Ed. Note – As we explore the work of movement building and the fight for revolutionary change we need to simultaneously examine the roots of our actions, the roots of ourselves. Hashim and Tiffany Yeomans-Benford are two young organizers from Miami, Florida. Their work is grounded in racial justice and feminist struggles. We asked them to discuss the role interpersonal love plays in their fight for a better world. They brought forward a shared practice and value they have in their relationship called “Intimate Liberation.”
The authors draw on their shared experience in a hetero-sexual marriage. In this society marriage is a privileged institution from which gay and lesbian couples are excluded. There is a vibrant struggle to reform this institution, as well as a debate among radical queers as to if the fight for marriage rights is really the right fight. In future issues of Organizing Upgrade we will be examining more of this debate, as well as bring much needed queer perspectives on organizing, revolutionary politics, and yes, even that mystical thing called love (which for queers is simply an act of resistance and asserting our own humanity). Now on with it….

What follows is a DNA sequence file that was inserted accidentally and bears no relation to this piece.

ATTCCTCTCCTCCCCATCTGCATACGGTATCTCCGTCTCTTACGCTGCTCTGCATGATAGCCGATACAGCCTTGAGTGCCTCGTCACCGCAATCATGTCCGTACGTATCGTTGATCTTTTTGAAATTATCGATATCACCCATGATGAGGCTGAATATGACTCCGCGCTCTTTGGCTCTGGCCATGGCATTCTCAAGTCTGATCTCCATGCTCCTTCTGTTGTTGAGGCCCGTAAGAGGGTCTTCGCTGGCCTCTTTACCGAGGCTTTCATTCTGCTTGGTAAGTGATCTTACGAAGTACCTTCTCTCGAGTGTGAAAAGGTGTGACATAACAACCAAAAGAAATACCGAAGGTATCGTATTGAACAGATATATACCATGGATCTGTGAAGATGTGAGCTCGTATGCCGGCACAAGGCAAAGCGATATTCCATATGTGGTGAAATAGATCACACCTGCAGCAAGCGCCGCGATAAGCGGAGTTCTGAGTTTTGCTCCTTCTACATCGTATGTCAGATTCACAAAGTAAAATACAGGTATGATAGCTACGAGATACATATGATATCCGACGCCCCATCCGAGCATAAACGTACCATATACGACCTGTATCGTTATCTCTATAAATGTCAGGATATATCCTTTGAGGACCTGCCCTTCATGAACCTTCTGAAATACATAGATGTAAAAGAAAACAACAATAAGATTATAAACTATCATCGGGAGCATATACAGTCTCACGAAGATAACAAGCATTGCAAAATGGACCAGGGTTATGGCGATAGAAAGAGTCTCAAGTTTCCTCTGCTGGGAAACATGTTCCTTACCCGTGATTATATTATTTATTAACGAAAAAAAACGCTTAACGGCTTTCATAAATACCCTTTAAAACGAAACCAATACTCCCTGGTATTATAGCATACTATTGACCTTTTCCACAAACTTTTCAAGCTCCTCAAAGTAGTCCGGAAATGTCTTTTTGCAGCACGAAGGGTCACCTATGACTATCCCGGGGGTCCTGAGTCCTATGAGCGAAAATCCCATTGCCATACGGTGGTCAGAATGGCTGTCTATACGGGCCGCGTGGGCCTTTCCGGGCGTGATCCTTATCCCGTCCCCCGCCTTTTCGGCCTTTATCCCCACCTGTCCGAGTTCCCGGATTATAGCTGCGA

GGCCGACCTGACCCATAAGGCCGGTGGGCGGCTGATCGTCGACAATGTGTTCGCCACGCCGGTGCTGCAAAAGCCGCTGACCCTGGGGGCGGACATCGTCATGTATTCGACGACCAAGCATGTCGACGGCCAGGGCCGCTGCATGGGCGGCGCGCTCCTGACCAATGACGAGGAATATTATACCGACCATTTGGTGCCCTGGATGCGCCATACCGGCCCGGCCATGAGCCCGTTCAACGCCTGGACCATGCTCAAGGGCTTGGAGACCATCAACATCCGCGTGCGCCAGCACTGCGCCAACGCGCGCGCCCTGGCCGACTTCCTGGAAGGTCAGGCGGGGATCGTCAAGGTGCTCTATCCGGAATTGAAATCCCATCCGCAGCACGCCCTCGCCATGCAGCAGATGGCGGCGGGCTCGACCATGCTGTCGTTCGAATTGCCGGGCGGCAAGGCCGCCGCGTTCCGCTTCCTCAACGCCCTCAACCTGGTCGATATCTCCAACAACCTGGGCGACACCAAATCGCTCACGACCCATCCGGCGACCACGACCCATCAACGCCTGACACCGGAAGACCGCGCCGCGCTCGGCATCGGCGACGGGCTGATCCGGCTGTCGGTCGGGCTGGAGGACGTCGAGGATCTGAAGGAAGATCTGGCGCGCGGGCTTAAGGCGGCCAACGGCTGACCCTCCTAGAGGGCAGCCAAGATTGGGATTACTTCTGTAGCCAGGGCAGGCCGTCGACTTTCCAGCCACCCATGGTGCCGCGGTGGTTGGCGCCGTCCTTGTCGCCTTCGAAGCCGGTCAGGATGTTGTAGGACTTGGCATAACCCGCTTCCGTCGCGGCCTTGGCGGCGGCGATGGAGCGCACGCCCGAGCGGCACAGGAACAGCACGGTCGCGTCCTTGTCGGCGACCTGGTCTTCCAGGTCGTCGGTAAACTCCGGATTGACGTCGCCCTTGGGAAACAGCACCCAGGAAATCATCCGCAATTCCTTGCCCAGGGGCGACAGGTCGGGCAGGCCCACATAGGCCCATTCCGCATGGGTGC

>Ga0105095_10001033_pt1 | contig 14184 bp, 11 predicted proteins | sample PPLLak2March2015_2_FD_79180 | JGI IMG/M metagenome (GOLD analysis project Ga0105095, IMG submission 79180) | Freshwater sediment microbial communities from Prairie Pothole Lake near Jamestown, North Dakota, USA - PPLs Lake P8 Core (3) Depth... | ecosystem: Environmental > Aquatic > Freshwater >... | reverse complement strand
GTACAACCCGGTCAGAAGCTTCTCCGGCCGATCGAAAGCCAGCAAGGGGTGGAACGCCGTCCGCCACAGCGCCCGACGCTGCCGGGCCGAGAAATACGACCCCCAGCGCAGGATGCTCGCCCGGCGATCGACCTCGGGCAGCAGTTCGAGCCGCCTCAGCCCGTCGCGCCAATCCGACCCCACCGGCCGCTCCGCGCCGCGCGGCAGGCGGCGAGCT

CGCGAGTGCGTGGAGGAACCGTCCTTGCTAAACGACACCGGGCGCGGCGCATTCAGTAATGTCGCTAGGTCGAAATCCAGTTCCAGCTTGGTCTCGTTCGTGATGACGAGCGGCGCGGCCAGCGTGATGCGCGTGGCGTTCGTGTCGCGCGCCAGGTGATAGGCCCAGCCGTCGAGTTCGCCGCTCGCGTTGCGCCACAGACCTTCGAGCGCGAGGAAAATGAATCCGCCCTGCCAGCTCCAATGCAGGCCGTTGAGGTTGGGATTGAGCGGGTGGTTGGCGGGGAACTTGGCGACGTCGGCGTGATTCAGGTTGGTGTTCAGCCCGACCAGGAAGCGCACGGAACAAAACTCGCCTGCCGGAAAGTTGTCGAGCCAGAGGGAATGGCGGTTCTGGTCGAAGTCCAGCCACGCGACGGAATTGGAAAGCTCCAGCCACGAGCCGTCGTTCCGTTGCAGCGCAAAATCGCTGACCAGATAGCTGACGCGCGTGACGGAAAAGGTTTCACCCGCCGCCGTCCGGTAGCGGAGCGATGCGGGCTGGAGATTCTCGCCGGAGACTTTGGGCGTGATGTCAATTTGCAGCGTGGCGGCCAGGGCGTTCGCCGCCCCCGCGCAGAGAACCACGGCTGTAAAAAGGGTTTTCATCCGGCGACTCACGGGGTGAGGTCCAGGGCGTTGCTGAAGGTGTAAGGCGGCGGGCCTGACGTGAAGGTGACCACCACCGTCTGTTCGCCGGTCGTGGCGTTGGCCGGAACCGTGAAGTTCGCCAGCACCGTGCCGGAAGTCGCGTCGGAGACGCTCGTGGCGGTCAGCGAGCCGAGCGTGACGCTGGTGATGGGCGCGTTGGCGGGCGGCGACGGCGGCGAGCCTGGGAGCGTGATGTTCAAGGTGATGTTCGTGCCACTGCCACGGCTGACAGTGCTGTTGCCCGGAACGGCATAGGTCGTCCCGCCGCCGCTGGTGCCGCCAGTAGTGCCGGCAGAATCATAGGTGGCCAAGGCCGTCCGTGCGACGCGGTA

I never wanted to fall in love. In my home, love made you weak. It made you a victim. Love was conditional, unpredictable, and came with a price. Most of all, love caused pain and suffering. At night, my brother and I would hear the beatings, sometimes even witness it. And, in the morning, mommy got flowers because my step-father “loved” her.
As I grew older, developed politically, and cultivated my feminist consciousness, I realized that patriarchy was imprinted on every conception I had about intimate relationships. As a bi-sexual woman I learned that this was true for me whether I was with men or women. I couldn’t fall in love with a man because to do so was to be dependent and abused. I couldn’t love a woman because that would mean loving the weak. So I swore off love all together. I was going to be a strong, independent, smart and capable woman; and from what I could see “loving” anyone was a liability.